Any visit, whether on a sunny or a gray day, could result in hundreds of photos. This beautiful day under blue skies is no exception, and the tourists recognize that. Some locals will avoid the Falls when those tourists number in the thousands, but I enjoy seeing the excitement on their faces. Some days, I take more photos of people taking photos of people. Niagara Falls offers so many reasons to return, again and again.

seagull on the wing
poised above the mighty falls
framed by a rainbow

PHOTO: Niagara Falls at sunset by Saptashaw Chakraborty, used by permission.

EDITOR’S NOTE: Niagara Falls is a group of three waterfalls that span the border between the province of Ontario, Canada, and the state of New York.

Framed by a Rainbow

NOTE FROM THE AUTHOR: Before moving from Western New York to Missouri in 2012, I never tired of going to Niagara Falls, sometimes visiting several times a month to take photos. The Falls are beautiful from both sides of the border, and I always plan a visit there when I travel that way.  Hopefully, COVID-19 will be just a memory and the border will reopen before my next visit.

PHOTO:  Rainbow and gulls at the American Falls by Ken Gierke.

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ABOUT THE AUTHOR: Ken Gierke started writing poetry in his forties, but found new focus when he retired. It also gave him new perspectives, which come out in his poetry, primarily in free verse and haiku. He has been published at Vita Brevis, Tuck Magazine, The Ekphrastic Review, Amethyst Review, Eunoia Review, and his poem “Unwound” is featured in Pain & Renewal: A Poetry Anthology from Vita Brevis Press. His work can be found at his blog, where this poem first appeared.

PHOTO: The author and his wife during a recent visit to Niagara Falls, New York.

National Baseball Hall of Fame and Museum, Cooperstown, NY
Hall of Fame
by Steven Deutsch

We were not
a wayfaring
family.

My dad drove
a taxi nights
while mom worked days

at a discount store
downtown.
How is it

no one speaks
of the weariness
of the poor?

A six-block trip
to the local
chop suey joint

after a double
feature
was quite a night.

But the summer
I turned 12
dad announced

a vacation
to Cooperstown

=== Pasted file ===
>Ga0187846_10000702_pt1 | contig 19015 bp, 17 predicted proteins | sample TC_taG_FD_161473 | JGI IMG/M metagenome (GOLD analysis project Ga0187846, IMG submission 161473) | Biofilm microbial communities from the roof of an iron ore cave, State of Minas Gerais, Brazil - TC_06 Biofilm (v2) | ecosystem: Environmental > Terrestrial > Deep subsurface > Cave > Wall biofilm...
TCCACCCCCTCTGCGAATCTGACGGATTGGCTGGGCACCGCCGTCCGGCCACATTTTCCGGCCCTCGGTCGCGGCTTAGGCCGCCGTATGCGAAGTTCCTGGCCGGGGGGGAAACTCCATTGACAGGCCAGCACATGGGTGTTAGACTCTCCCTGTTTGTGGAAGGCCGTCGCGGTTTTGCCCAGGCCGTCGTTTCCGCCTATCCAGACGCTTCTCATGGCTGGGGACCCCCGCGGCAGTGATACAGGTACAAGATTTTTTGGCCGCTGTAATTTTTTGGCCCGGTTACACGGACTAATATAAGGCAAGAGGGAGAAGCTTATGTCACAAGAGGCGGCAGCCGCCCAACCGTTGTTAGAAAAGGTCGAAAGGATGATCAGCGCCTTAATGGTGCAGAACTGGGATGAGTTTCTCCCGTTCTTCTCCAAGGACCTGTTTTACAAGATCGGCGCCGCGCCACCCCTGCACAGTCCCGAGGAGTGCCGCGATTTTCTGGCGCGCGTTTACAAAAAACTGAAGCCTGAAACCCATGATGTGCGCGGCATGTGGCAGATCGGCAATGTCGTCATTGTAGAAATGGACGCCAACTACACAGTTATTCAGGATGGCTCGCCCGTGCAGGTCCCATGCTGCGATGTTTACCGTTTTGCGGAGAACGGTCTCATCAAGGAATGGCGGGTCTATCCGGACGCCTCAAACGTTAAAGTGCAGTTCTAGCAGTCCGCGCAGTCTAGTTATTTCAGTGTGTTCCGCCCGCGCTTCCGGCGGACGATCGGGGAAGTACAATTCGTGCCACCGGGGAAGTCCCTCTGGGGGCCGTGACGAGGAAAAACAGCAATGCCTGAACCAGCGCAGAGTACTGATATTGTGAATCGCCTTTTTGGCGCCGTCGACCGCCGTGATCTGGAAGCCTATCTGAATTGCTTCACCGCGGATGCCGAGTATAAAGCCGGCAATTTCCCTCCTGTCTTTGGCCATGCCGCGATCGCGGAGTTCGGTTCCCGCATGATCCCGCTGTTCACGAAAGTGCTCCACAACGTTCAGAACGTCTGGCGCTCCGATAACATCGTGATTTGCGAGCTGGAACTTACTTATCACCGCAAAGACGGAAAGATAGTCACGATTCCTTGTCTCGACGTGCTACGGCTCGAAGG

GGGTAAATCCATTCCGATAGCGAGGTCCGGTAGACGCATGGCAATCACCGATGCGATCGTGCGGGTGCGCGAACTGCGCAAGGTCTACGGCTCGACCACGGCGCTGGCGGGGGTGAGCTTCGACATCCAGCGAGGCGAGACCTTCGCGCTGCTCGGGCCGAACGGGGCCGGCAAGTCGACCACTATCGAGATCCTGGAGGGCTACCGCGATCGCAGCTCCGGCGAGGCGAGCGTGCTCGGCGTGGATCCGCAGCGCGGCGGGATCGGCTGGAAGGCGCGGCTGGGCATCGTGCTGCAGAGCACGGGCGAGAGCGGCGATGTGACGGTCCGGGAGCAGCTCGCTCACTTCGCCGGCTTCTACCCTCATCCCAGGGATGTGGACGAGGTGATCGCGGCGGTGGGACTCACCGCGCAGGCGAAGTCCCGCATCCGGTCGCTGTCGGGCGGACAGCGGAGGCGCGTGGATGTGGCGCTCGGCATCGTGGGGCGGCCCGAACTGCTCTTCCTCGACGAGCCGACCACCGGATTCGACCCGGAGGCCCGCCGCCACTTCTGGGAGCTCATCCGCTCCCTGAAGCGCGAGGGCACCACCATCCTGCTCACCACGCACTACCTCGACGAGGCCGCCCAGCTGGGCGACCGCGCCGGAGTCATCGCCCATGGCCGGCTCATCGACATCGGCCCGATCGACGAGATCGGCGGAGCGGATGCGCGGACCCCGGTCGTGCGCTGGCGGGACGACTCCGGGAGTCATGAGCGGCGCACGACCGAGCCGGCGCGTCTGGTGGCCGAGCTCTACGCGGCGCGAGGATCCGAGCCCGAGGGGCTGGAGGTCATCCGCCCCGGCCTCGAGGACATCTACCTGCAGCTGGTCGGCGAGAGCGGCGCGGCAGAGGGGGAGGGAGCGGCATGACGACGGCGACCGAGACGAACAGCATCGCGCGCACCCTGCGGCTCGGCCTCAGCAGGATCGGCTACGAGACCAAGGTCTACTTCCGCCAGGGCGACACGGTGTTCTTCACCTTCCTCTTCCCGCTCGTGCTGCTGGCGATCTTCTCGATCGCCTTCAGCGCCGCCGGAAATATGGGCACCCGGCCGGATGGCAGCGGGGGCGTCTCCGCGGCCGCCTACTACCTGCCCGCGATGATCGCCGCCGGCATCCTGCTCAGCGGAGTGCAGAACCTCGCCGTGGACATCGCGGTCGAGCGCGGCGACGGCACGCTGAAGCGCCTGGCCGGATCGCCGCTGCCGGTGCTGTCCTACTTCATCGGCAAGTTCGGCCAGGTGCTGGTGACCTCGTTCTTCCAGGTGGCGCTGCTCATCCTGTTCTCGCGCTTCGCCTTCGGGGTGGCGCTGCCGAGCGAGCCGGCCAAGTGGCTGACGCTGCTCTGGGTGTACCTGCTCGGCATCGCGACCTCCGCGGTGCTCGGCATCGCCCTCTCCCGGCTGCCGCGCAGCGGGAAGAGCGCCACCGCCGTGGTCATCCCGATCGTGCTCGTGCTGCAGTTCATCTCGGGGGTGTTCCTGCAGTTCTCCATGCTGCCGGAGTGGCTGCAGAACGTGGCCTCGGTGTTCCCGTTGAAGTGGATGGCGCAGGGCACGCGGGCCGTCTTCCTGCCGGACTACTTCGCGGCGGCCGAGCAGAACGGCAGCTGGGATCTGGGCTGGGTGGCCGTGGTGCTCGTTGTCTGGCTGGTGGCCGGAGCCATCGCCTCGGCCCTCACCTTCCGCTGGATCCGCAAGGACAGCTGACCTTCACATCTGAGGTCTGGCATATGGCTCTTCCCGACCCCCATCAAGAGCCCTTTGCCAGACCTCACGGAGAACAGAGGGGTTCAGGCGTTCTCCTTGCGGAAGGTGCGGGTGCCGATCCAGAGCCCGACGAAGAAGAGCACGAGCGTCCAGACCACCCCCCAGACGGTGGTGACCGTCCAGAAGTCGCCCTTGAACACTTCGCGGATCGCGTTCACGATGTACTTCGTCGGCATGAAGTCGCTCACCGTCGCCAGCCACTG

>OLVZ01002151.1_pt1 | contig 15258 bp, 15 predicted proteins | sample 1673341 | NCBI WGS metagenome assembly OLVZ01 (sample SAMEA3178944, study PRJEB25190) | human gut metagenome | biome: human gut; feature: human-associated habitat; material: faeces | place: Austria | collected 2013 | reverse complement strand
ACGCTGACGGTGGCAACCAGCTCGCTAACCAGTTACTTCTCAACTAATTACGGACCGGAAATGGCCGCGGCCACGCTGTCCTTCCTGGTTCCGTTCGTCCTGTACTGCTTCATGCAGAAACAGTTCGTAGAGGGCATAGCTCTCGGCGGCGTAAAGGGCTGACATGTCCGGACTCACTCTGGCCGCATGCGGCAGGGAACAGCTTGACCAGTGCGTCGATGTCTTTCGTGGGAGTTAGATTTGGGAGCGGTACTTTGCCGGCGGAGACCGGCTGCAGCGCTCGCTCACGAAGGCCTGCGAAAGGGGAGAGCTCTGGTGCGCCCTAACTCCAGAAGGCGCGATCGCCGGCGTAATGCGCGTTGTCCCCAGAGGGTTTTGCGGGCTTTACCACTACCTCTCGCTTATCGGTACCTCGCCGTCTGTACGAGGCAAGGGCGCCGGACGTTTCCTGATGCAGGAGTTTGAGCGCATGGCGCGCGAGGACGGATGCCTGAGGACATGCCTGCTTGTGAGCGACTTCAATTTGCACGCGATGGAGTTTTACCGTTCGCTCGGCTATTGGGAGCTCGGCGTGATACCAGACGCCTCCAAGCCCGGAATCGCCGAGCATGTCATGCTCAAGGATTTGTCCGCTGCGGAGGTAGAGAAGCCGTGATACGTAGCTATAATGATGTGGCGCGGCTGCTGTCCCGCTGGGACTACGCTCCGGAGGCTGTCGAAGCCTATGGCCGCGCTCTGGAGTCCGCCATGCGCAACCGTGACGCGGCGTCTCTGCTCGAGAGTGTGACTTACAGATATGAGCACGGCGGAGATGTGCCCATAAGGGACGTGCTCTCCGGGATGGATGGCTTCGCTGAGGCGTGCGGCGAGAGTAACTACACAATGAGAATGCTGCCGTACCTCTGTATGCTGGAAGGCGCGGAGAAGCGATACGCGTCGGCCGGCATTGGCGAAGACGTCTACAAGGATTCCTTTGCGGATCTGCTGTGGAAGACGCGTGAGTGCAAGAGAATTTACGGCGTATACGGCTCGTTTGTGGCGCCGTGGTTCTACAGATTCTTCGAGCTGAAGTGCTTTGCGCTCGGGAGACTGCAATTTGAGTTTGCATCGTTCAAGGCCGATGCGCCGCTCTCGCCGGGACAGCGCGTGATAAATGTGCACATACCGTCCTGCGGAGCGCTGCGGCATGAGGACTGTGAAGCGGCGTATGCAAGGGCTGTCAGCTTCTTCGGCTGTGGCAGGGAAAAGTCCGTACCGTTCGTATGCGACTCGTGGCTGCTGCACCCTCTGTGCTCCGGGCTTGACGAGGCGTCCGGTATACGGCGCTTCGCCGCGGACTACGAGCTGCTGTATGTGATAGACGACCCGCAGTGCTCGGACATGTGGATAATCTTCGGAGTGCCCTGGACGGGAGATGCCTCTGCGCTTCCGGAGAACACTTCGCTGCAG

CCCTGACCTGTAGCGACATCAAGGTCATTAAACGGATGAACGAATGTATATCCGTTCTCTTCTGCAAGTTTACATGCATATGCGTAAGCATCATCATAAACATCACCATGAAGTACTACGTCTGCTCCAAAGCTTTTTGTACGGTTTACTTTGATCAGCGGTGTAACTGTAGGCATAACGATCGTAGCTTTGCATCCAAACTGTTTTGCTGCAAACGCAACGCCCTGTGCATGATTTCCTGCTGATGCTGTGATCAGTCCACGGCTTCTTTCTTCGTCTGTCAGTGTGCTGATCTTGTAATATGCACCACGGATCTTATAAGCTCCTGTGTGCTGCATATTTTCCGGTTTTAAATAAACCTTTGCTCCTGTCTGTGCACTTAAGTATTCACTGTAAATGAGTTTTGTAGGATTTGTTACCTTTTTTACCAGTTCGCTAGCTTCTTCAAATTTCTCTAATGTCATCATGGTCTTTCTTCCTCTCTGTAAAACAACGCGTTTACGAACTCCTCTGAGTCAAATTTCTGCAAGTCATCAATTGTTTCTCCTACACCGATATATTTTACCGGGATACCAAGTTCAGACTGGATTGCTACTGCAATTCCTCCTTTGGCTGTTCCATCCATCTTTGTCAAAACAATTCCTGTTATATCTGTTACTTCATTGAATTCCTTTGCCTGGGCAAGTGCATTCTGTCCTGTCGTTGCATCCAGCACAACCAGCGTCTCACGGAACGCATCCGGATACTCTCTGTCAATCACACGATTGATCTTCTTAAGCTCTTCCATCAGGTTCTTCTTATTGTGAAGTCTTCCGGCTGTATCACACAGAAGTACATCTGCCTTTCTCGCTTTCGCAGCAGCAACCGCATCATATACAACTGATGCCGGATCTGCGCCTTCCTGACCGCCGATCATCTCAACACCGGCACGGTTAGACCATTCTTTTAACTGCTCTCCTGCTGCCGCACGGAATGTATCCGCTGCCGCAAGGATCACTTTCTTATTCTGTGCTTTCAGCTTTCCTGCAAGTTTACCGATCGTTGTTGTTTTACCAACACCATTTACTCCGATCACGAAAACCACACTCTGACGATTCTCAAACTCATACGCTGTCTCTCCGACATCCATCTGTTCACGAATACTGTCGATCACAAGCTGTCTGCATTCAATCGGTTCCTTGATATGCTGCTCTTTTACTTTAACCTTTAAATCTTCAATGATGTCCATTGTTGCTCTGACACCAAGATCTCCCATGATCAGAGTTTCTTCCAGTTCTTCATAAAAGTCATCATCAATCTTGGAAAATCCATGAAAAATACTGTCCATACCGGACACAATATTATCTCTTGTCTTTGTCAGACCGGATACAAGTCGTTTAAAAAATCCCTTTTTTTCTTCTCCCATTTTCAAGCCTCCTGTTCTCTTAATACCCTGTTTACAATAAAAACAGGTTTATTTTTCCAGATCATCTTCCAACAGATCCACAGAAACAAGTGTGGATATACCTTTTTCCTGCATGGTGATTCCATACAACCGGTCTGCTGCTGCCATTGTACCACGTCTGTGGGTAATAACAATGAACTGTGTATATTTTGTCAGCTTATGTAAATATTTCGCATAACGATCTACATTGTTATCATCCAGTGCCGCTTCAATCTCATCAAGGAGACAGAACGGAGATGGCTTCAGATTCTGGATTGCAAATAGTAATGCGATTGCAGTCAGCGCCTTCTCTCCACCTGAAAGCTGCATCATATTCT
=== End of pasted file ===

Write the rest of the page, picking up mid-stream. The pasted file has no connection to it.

at the Baseball Hall of Fame.

There was not
a boy in all
of Brownsville

that didn’t envy
me that trip.
And, yes I milked it.

The three of us made
a week of it.
meandering through

the back roads
of New England—
admiring all that green,

while my dad
spoke of Ty
and Babe—

Honus and Christy
and Walter as if
speaking of old friends

and my mom
told me of my grandfather—
a man I never got to meet.

And the Museum?
Well that was
wonderful too.

PHOTO: National Baseball Hall of Fame and Museum, Cooperstown, New York by Kenneth C. Zirkel, used by permission.

NOTE FROM THE AUTHOR: When I read the prompt, I thought immediately of our trip to Hall of Fame in Cooperstown, New York.  I hope the poem captures the essence of that trip and of my parents. The details of the poem are not historically accurate—they never are in my work.

ABOUT THE AUTHOR: After a glamorous childhood in Brownsville, Brooklyn, New York, Steve (and his wife, Karen) settled in State College, Pennsylvania. They have one son—the guitarist for the avant-garde group, Gang Gang Dance. Over the last two years, his work has appeared in more than two dozen print and on-line journals. He was twice nominated for the Pushcart Prize. He is the current poetry editor for Centered Magazine. His chapbook, Perhaps You Can, was published by Kelsay Press in 2019. His full length poetry book, The Persistence of Memory, has just been published by Kelsay.

Wiley 1 Landmark
Visiting Mark Twain’s Grave in July
by Lisa Wiley

No epitaph, no jokes —
just your pen name centered and large,
legal name, birth and death dates
carved smaller above and below.
A little grass altar of pens poked

into the ground. A cigar,
Hard Rock Café Houston glass
stuffed with a dollar bill tip.
I won’t offer a formal prayer,
just bow my head as troubles

stream down like the mighty Mississippi.
Your smirking mustache
lifts my spirits as I deposit
a ballpoint in warm earth before
lighting out for the Territory.

PHOTO: Mark Twain’s grave in Woodlawn Cemetery, Elmira, New York, by Lisa Wiley.

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NOTE FROM THE AUTHOR: While my family and I traveled throughout Upstate New York in 2018, we saw signs for Mark Twain’s grave, and on a whim followed them.  I didn’t expect to be so moved.  My children are accustomed to visiting literary landmarks as a hazard of my occupation. My uncle’s recent small, pandemic funeral prompted me to remember this summer visit.  Like Twain’s graveside funeral, his service was also brief and simple.

PHOTO: The author and her children in front of the Mark Twain Study at Elmira College, where Twain wrote The Adventures of Tom Sawyer and other works while summering in Elmira, New York.  (Wiley family photo)

ABOUT THE AUTHOR: Lisa Wiley teaches creative writing at SUNY Erie Community College in Buffalo, New York.  She is the author of three chapbooks, including Chamber Music (Finishing Line Press, 2013). Her latest chapbook, Eat Cake for Breakfast, a tribute to Kate Spade, is forthcoming from Dancing Girl Press.  Her poetry has appeared in The Healing Muse, Journal of the American Medical Association, Mom Egg Review, Rockhurst Review, Silver Birch Press, and Third Wednesday among others. Visit her on Facebook and Twitter.

Roig_front door
Thresholds
by Kerfe Roig

I have known
so many doorways–
ideas
of home–so
many entrances always
followed by exits,
portals to
moving on. They say
each door is
renewal,
a fresh start, but I long for
extended middles,
openings
that tell me to stay.
Here I am,
sequestered
still behind one of hundreds
of plain white metal
rectangles
along corridors
guarded by
multiple
locks. The world comes in through my
window—subways, sea
gulls calling
and Venus and the
moon fading
into dawn.
The playground below listens:
abandoned, forlorn.